Then the Lord sent another messenger of wrath to them, to teach them to reflect on their evil course. This time the south wind blew more violently, and the snow on the surrounding mountains melted, and swelled the stream so that it overflowed its banks, covering the country far and wide with its roaring waves. Timoleon's house was soon overwhelmed, and everything moveable swept away by the mighty waters. The unfortunate couple assisted one another as well as they could out of the water, and fled for refuge to the mountains.
After a few days' time the river returned to its channel ; and Timoleon came down from the place of safety to look for the spot where his hearth had stood, but it was literally wasted out, so that not even a single particle of the old dust clave to the walls. So he began to build and to plant afresh, and the Lord prospered his work, for love ruled in his house as it had never done before, and sacred truth guarded the threshold, and their prayers ascended to heaven,
And when the olive trees in front of the house were again in
full leaf and blossom, they sat together once more, engaged in sweet converse, listening at intervals to the distant roaring of the wild Orontes; and Themista said to her husband, “Oh, how much the river has swept away from us which we need not consider as lost!” And Timoleon understood her meaning-and the waves of God's righteous judgment never again assailed the peaceful abode of Timoleon and Themista.
A VOICE FROM THE DUMB.* John WILLIAM LASHFORD was received into the Brighton and Sussex Institution for the Deaf and Dumb, towards the close of 1842. There was some difficulty in obtaining his admission, as he was beyond the age specified in the rules of the institution; and his appearance, at that time, gave but little hope of his ever being able to make much progress in mental improvement. Nevertheless, the ladies and gentlemen of the committee were reluctant to close the doors of the institution entirely against one who, they all felt, could never have the least hope of gaining entrance into any other institution or school, where he could have the benefit of education. It was therefore agreed that he should be taken in on probation, for three months-an agreement, at which all who formed that committee have again and again had occasion to rejoice; especially those whose hearts the Lord first drew towards this poor boy, and whose sympathy and care watched over him, even to the last.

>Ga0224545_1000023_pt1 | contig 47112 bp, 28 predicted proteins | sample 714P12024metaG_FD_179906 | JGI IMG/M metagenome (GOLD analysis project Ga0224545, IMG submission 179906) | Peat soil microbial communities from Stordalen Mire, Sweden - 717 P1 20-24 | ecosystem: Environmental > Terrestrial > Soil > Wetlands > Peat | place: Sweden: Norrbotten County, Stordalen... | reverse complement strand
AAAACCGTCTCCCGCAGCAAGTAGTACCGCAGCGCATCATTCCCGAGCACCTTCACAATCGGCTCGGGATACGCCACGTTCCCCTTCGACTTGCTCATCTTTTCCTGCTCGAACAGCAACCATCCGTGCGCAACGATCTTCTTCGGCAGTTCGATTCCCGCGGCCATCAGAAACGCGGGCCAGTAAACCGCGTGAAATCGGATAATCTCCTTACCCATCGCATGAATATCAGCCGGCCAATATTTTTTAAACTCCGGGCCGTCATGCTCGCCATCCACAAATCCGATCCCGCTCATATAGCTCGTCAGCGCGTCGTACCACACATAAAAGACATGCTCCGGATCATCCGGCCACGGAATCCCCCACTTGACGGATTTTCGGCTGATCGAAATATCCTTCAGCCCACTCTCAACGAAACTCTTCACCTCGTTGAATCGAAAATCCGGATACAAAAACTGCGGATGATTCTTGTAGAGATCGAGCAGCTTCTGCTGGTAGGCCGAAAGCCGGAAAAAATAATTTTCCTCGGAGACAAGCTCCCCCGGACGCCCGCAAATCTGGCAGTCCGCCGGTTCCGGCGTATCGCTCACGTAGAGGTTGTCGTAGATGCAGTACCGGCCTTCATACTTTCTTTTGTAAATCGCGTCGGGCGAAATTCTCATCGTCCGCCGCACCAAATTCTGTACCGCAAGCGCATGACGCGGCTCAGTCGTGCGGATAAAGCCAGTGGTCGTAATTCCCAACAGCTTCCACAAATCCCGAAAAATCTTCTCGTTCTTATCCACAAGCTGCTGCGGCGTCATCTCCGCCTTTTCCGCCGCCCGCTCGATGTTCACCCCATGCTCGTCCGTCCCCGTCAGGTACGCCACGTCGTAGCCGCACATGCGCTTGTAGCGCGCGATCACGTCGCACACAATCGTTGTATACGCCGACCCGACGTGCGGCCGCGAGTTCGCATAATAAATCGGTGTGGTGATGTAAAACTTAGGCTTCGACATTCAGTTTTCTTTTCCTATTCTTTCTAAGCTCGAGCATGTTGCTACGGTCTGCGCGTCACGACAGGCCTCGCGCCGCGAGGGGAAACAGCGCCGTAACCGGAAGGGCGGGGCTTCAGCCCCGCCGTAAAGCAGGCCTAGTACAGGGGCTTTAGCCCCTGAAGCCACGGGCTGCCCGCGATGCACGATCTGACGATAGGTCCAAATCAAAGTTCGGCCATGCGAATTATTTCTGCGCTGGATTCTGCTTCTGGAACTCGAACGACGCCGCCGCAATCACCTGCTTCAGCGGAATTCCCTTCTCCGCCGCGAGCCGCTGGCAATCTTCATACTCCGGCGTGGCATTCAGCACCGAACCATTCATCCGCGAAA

It would naturally be supposed that a boy having lived to the age of thirteen, entirely shut out from all around him, being uuable to communicate his own, or to receive the ideas of others, and never having felt the necessity of performing any duty, though his parents were in humble circumstances,—would find great reluctance in commencing a course of study, the difficulty of which, it is utterly impossible for those to enter into or understand who have never known the want of those faculties, by which we are hourly acquiring knowledge, being blessed with the full use of the organs of hearing and speech. Still, it cannot be said that this was the case with him : and, although his progress at first was very slow, he persevered, adding word to word; and when, a few months after, he returned to
# By William Sleight, Master of the Sussex Institution for the Deaf and Dumb. This is the title of a deeply touching and graphic little volume, to which we earnestly refer the reader for further information.